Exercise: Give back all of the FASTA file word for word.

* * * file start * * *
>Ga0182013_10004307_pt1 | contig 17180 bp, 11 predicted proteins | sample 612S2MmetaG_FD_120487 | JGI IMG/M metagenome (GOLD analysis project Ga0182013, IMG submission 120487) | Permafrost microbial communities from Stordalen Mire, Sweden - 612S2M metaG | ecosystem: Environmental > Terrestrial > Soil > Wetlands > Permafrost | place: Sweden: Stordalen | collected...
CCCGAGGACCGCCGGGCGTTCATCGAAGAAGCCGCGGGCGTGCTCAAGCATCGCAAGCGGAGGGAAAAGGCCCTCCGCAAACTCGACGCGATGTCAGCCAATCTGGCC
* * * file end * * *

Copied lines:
>Ga0182013_10004307_pt1 | contig 17180 bp, 11 predicted proteins | sample 612S2MmetaG_FD_120487 | JGI IMG/M metagenome (GOLD analysis project Ga0182013, IMG submission 120487) | Permafrost microbial communities from Stordalen Mire, Sweden - 612S2M metaG | ecosystem: Environmental > Terrestrial > Soil > Wetlands > Permafrost | place: Sweden: Stordalen | collected...
CCCGAGGACCGCCGGGCGTTCATCGAAGAAGCCGCGGGCGTGCTCAAGCATCGCAAGCGGAGGGAAAAGGCCCTCCGCAAACTCGACGCGATGTCAGCCAATCTGGCC